Bhutan: A 5-star hike in the Himalayas
Muriel Truter, owner of Askari Travel, on a flag-covered Bumthang bridge, en route to a farmhouse lunch.
Bhutan, the birthplace of Gross National Happiness, lies nestled in the Eastern Himalayas between India and Tibet. Our fact finding mission in February 2013 confirmed that this small Himalayan kingdom offers beautiful life experiences: pristine breath-taking mountain scenery; a gentle Buddhist culture; remote villages and luxurious lodges.
A picnic in Gangtey.
We begin in Thimpu, the tiny capital city, where a single policeman with snow white gloves directs traffic (there are no traffic lights in the entire country). We travel in comfortable 4×4’s with an English speaking guide and a driver and a picnic basket stashed in the back for impromptu stops. We journey east over the 10,000 ft Dochu La Pass to the Punakha Valley, then to Gangtey and finally to Bumthang, the far east of Bhutan.
Tibetan mountains in the distance as we travel the Dochu La Pass.
We drive along roads where every turn brings snow-capped mountains and valleys with a patchwork of rice paddies and colourful wooden farmhouses clustered around a central Dzong or fortress. Women in their traditional sari-like kira and men in their kilt-like gho go about their day-to-day. Nomadic yak herders come down from the mountains and set up their camps along the rivers.
Bhutan monks in Punakha.
Bhutan fits perfectly into our search for places where we can enjoy the culture and outdoors on foot. Hikes range from simple mountain paths that lead through shrines and villages, to the five hour, 3,000 ft hike up from the valley floor to Tiger’s Nest, a temple suspended on the side of a cliff. One hike led us over a hanging bridge covered in prayer flags, a beautiful mark of Bhutan culture. The narrow trails are shared by locals with their cows and donkeys.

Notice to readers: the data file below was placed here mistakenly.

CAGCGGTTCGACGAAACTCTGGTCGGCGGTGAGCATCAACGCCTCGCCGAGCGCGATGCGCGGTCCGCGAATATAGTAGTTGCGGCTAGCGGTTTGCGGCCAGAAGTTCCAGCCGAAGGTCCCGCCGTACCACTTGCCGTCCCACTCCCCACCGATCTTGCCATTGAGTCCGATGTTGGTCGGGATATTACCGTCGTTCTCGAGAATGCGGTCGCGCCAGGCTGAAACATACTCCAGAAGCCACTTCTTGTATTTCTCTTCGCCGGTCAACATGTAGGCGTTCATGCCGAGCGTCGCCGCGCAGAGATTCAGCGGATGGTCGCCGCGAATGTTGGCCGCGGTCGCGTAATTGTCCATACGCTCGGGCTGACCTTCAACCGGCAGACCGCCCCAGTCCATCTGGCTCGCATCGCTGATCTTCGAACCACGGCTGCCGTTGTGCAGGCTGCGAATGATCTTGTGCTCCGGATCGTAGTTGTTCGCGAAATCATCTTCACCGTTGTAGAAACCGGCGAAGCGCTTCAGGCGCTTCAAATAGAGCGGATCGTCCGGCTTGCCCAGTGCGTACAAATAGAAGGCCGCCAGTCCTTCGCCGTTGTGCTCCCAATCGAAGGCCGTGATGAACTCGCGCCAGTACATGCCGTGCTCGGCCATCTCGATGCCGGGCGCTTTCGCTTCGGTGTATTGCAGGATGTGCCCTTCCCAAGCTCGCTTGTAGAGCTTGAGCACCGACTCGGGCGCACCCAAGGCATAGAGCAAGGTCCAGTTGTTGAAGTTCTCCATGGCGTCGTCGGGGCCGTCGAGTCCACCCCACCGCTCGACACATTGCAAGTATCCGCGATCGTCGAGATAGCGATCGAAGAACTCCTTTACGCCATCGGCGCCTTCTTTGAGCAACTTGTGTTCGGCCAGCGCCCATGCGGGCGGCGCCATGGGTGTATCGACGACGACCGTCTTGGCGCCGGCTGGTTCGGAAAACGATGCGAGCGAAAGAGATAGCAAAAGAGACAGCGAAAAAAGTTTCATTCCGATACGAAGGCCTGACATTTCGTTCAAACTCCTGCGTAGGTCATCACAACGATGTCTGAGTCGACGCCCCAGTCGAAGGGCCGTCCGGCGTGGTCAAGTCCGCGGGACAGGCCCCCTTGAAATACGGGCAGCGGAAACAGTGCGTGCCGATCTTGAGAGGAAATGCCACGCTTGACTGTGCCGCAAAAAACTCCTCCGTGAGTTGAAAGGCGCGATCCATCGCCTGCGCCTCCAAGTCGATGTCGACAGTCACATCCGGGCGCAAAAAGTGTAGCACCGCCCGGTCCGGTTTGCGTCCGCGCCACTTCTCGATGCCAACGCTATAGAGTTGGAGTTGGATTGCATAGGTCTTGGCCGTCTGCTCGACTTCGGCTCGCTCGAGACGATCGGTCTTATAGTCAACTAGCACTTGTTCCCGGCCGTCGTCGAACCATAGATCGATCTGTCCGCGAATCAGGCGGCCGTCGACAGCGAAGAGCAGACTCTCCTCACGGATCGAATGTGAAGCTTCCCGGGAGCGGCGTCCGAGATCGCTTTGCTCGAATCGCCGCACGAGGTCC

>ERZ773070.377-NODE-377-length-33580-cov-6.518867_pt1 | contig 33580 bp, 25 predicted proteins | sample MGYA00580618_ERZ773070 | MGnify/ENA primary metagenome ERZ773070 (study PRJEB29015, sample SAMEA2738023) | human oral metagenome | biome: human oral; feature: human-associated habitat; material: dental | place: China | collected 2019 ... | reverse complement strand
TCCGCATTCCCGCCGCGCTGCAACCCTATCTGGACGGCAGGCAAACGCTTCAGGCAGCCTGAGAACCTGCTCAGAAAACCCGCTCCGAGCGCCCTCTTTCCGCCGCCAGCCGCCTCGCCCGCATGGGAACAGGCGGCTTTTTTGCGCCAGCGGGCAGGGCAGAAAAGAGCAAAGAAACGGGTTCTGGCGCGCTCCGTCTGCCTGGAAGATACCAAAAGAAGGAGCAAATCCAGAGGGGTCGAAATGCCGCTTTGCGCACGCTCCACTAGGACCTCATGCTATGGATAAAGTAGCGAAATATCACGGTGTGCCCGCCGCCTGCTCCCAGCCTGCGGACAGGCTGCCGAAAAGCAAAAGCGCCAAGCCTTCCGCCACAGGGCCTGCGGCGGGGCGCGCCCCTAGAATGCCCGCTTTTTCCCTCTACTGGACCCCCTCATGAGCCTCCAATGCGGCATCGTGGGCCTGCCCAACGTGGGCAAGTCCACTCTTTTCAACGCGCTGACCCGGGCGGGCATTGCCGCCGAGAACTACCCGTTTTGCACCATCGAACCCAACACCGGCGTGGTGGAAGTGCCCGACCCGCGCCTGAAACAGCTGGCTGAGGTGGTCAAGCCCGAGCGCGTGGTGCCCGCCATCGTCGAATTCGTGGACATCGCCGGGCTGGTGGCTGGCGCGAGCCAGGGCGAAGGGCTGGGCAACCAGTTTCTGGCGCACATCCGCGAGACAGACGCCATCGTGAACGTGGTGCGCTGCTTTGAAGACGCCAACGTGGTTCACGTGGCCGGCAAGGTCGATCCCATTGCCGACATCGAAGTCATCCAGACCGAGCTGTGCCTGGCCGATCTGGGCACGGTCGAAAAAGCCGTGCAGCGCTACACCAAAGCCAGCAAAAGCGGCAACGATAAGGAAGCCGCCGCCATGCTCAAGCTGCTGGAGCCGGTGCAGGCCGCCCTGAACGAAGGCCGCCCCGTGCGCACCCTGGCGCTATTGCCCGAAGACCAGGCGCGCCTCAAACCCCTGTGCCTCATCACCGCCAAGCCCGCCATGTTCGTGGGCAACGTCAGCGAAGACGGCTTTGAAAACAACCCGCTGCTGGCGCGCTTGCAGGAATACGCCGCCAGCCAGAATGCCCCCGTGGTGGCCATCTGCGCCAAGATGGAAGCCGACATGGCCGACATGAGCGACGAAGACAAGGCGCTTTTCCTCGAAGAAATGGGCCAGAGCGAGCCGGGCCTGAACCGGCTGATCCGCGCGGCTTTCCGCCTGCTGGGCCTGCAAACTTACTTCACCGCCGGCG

Our farmhouse lunch with a vast view of Bhutan’s valleys and mountains.
From riverside picnics to farmhouse lunches, we feasted on ema datshi – the national dish of spicey cheese and chili, nutty red rice, yak curry and delicious buckwheat pancakes. Themed dinners with western choices are available for non-spicy eaters. One night we find ourselves in a low-ceilinged, stone potato shed lit only by candles; another in a crumbling, abandoned Dzong where a table is set with crystal and china. We join the chef on a foray to the local market for vegetables and spices– we are quickly elbow-to-elbow with nomads hawking piles of produce. Children play with bicycle tires, careening between bags of rice. Monks buy a seemingly excessive amount of sugar cane.
Bhutan tradition manifests in colorful kiras and festive dance.
We are entertained by fireside temple dancers in Thimpu, blessed by monks chanting mantras for good karma in alter rooms, and lost amid crowds of locals in their finest traditional dress at a festival in Punakha Dzong. We are the only chilips (foreigners).
We soak our exhausted bodies in hot stone baths in a candle lit hut with views of Phobjikha Valley. One day we join our guides in an afternoon archery shoot-out, the national sport of Bhutan. We dare each other to drink shots of ara, the traditional rice liquor that contains a cordycep. Cordyceps are small, expensive worms that sell for $25,000 kg dried and are gathered by the local yak herders.
Kymberly Milroy of Aman Resorts and I, visiting a Dzong on the water in Punakha.
We have chosen, at the invitation of the Bhutanese, to stay at Aman Resorts, a collection of luxury properties scattered throughout the country. The resorts range from serene Aman Thimpu nestled in a pine forest to Aman Punakha, a Bhutanese farmhouse reached by hanging bridge. The Gangtey property sits at the head of a massive valley where endangered Black-Neck Cranes come during winter. In Paro we are surrounded by mountains towering 23,900 ft high and in far eastern Bumthang our rooms overlook ancient painted houses where monks live. We watch the villagers and monks gather for dinner from our bedroom window. As diverse as the locations are, the service is uniform: a simple, absolute anticipation of every need before we even know what we want.
Sonam the Saviour- my guide and I at Tiger’s Nest.
Our team of guides and drivers share their stories with much humor and laughter. They are a warm people who have great pride in their country. They regal us with stories of The Great Unifier who brought Buddhism to Bhutan from Nepal, and my personal favorite The Divine Madman. They even help negotiate our sole purchase of the trip – a colorful yak-wool carpet that will cover a hallway floor at home and will always remind me of this magical journey.
Askari Travel is running a private departure to Bhutan in February 2014 – visit www.askaritravel.com or contact 416.528.7915 for details.